Julia is still very willing. She is also doing well on the roller bike, albeit slow. I can see that her volunteers have picked up their pace -- not jogging yet, but walking briskly beside her. I may have found a bike for Julia on Craig’s List. Julia is between a 20” and a 24.” She would probably do best on a 22” but I don’t think that they make that size. I wanted to stick with the 20” because she views that as a bike that she can handle but I don’t want to buy something new for just a year. Truth be told, I prefer not to buy anything new until she is ready for an adult bike. We go to look and hopefully pick up the bike after our last therapy session tonight.
The first kid of our group is riding on a two wheeler and riding independently. He is the one who jumped on the roller bike the first day and started pedaling very quickly much to his mother’s surprise and delight. He has fallen once and gotten right back on with cheering and high fives. There is not a dry eye in the parent corner. These victories are so small compared with the accomplishments of typically developing children but they are incredibly huge for our kids. And they become “our” kids so quickly. They come from so far down the mountain.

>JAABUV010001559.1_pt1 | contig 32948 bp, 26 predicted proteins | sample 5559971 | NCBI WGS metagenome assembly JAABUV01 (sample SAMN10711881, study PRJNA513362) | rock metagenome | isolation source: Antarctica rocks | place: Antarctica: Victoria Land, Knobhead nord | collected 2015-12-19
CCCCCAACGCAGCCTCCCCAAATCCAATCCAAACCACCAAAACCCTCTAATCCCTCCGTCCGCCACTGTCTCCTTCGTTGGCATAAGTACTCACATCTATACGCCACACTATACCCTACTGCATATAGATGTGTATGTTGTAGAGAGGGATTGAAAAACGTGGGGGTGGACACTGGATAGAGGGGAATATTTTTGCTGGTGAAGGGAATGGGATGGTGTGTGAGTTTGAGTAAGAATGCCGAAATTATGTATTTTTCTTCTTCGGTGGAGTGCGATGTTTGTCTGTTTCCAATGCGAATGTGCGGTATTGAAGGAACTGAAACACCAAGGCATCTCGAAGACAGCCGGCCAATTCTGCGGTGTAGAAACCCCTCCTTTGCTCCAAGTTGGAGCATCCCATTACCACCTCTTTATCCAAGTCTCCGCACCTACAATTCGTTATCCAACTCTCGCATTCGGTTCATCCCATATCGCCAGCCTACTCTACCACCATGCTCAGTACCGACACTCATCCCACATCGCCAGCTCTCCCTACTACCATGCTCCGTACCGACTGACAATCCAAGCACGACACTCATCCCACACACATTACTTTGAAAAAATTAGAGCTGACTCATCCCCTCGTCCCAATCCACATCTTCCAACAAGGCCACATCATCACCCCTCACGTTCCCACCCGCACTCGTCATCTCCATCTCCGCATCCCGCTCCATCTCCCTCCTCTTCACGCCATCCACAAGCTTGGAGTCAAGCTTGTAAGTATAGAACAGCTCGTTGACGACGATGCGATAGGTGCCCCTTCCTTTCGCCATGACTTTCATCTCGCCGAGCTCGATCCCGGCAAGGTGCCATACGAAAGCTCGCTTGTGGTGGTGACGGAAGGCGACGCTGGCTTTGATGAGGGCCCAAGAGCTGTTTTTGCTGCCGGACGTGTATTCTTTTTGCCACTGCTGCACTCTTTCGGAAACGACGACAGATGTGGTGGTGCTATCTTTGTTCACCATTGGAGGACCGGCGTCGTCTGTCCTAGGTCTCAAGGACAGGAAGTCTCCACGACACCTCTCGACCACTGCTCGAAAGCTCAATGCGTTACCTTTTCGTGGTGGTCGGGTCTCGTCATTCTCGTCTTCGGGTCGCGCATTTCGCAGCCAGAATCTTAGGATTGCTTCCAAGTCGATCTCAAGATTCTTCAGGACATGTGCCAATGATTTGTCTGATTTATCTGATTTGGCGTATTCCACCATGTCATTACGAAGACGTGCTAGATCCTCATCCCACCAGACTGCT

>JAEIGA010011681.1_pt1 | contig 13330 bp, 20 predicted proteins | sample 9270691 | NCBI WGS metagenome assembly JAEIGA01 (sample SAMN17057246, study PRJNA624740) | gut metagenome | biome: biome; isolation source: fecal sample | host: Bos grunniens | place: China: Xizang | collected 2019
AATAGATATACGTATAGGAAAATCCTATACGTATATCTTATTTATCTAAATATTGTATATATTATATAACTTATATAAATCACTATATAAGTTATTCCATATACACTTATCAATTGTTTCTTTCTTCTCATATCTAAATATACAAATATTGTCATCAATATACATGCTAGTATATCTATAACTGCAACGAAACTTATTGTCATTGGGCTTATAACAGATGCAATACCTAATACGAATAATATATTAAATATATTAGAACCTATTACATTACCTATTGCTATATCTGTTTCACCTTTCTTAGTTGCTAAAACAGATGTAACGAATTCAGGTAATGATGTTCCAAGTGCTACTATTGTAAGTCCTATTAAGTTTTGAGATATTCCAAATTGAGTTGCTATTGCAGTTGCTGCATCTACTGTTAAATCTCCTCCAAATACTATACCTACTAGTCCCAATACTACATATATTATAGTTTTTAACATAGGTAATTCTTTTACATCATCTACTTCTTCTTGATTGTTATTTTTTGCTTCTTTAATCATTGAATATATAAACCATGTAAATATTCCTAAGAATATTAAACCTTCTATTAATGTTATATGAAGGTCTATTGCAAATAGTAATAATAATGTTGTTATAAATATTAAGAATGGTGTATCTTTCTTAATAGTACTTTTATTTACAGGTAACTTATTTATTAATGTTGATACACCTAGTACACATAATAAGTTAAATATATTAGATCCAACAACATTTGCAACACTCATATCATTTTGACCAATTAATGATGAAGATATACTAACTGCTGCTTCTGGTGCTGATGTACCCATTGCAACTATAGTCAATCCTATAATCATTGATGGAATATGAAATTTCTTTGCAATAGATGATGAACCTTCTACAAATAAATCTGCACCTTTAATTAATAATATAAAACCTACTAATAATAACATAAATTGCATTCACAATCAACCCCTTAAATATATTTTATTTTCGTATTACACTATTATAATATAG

Second kid on a two wheeler. This one a bit unsteady. The first kid is learning to brake. That makes two of the six on two wheelers and it is only Wednesday. Julia closed out the day’s riding well, but she is not ready for the two wheeler yet. It is her focus mostly that is holding her back.
After bike riding, we head home and once again nap. Julia resists laying down but if I put on some guided meditation and we half lay on the couch she falls asleep for 20 minutes or so. She has napped every day of the camp. This is wonderful. Julia has only napped when she has been sick. Even in the car, on long trips, she sleep infrequently. It is true that pedaling a bike for 75 minutes is probably exhausting, but I also take it as another notch on our attachment belt.